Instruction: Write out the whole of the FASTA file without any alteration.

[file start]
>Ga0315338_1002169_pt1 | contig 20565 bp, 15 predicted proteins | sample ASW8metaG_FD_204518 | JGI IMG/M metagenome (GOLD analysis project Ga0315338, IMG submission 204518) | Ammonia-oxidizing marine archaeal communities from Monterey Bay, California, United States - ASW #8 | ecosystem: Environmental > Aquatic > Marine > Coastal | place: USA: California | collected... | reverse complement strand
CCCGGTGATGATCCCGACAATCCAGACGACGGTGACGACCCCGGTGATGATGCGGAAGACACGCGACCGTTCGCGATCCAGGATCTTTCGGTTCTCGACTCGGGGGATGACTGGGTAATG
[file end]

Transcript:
>Ga0315338_1002169_pt1 | contig 20565 bp, 15 predicted proteins | sample ASW8metaG_FD_204518 | JGI IMG/M metagenome (GOLD analysis project Ga0315338, IMG submission 204518) | Ammonia-oxidizing marine archaeal communities from Monterey Bay, California, United States - ASW #8 | ecosystem: Environmental > Aquatic > Marine > Coastal | place: USA: California | collected... | reverse complement strand
CCCGGTGATGATCCCGACAATCCAGACGACGGTGACGACCCCGGTGATGATGCGGAAGACACGCGACCGTTCGCGATCCAGGATCTTTCGGTTCTCGACTCGGGGGATGACTGGGTAATG